Fur Market Report Summer 2021: Muskrat Prices, the First Sign of Market Recovery?


By Serge Lariviére

COVID-19 continues to be a worldwide concern and many industries, including our very own fur trade, have been greatly affected. Impacts have been felt at every level of the trade, from the closing of retail stores, slowing down of manufactures, inability of large fur buyers and brokers to travel overseas to purchase raw skins, and even in the fields and woods where some trappers were unable to access their traplines in certain areas because of COVID-19 lockdown measures.

At the end of the 2020-2021 trapping season this past winter, there was little hope of a turnaround in prices. The steady decrease we saw after the record prices of 2013 seemed to be continuing down, and certainly, our trade is still battling some issues, and tough times are still ahead.

With that being said, for the first time in a long time we are showing some positive signs in the market. First, the opening sales of ranch mink held overseas in Finland (Saga Furs) and then in Denmark (Kopenhagen Furs), have both reported price increases in most varieties of ranch mink and high clearance. The ranch mink industry was also hit very hard by COVID-19, with many farms being infected by the virus, which forced many cull-outs. Some of these shutdown operations, leading to mass pelting of the mink, including the breeders. And others were already so far down economically, outside of pelting season, so their mink were simply destroyed.

I take comfort as a trapper and biologist that if I ever slow down trapping or skip a year altogether, animals simply live a normal life until I come back; breeding, raising young and maintaining healthy populations. Nature feeds them, I have no feed bills nor any obligations to tend, nurture, vaccinate or do anything else. Ranchers have both hands in from the moment they decide to get involved, and next year’s business lies in today’s operations. There is simply no such thing as taking time off when you are a mink farmer.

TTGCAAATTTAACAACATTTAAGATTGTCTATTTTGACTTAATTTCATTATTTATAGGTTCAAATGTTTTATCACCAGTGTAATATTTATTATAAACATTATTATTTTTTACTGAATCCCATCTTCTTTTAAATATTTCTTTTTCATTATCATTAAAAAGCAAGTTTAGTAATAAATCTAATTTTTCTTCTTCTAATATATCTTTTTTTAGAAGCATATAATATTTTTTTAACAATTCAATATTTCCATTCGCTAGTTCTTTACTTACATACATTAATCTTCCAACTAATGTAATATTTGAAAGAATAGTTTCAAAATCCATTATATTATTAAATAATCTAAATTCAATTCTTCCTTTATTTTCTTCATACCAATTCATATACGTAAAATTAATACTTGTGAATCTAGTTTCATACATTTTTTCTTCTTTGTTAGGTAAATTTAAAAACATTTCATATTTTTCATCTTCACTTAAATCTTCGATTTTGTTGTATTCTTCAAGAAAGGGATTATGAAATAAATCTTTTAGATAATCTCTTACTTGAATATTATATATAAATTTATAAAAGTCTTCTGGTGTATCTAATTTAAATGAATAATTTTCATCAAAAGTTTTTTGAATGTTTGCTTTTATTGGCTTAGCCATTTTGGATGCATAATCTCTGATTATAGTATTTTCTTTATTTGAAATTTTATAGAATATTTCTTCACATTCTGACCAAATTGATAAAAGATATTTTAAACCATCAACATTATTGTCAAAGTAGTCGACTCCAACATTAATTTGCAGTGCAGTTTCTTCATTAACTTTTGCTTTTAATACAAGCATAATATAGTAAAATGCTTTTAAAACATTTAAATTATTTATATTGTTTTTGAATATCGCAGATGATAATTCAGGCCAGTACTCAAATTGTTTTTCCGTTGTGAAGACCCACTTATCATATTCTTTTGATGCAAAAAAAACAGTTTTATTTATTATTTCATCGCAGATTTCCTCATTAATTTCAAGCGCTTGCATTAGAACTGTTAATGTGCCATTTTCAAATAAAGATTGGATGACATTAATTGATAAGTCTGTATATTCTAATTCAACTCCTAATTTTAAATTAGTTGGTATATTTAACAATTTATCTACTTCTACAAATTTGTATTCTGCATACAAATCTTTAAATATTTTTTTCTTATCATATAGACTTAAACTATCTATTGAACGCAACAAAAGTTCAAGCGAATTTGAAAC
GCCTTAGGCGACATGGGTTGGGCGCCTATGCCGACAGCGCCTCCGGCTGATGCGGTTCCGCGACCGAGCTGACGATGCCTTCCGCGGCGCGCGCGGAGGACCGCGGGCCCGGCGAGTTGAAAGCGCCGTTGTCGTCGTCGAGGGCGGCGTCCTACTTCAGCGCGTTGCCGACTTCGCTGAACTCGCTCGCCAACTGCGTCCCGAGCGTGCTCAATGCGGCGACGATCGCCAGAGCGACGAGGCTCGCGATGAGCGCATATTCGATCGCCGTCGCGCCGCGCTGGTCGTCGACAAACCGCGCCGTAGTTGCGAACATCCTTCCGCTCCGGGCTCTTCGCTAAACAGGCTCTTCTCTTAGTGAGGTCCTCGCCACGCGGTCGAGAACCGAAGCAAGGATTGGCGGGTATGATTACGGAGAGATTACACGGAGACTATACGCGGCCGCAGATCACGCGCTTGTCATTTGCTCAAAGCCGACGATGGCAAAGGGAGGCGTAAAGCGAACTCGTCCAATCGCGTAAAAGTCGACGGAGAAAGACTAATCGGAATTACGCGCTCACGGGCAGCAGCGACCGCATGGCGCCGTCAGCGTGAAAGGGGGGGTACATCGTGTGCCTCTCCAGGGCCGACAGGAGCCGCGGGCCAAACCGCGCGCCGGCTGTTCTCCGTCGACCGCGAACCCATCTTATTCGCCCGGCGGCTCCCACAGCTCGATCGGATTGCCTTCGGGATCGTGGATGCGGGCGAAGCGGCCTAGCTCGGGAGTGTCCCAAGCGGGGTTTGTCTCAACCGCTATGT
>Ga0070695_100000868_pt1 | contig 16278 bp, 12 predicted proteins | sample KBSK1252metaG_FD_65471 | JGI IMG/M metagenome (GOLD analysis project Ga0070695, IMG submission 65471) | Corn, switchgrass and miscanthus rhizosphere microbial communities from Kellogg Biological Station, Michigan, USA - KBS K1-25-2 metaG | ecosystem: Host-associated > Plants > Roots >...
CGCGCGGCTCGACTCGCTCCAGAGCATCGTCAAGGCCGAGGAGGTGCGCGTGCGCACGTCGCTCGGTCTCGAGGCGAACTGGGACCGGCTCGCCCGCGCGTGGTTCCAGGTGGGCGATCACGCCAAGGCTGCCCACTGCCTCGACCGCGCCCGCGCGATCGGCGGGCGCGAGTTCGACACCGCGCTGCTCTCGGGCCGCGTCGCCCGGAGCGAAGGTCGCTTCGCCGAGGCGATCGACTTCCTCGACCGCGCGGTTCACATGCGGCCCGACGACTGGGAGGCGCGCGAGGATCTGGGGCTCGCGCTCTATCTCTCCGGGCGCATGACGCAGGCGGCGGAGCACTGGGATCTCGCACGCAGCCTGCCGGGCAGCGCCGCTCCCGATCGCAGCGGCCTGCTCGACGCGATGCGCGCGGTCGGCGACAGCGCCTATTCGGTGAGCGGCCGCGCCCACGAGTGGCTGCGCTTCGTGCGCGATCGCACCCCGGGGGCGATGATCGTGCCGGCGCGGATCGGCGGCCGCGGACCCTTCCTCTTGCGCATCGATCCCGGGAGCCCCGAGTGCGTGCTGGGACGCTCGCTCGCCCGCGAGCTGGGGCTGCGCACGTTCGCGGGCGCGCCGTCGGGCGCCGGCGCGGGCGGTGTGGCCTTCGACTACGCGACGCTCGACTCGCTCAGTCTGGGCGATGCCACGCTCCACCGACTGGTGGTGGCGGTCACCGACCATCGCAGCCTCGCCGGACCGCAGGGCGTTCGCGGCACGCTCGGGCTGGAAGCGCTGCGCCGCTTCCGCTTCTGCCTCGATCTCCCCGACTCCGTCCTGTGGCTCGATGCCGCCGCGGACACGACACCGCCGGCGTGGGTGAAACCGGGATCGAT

Industry-wise, the mass closing of farms has had tidal wave impacts. Denmark, the largest mink-producing country in the world, is home to the largest auction house of ranch mink, Kopenhagen Furs. With prices declining steadily since 2013 and the COVID-19 pandemic showing infestation of mink farms and health risks to humans, the country decided to get out of the business, which means the shutting down of probably anywhere from one-third to one-half of the mink ranching production worldwide.

The Trapper’s Fur Market expert Serge Lariviére.

Those who had wished that the industry got a good clean up certainly are having their wishes fulfilled, as the industry is now shrinking down rapidly. Currently, the market is still overly swamped with unsold pelts and extra skins coming from the mass-pelting of farms being shut down. Supply is high, but prices have started to turn upward again. Some claim that manufacturers are “loading up” on pelts, knowing that the supply is about to dwindle, while others simply believe that the world has learned how to keep living and doing business with COVID. Either way, prices of ranch mink are on the rise, and this is usually the first step of recovery in our our trade, that of wild furs.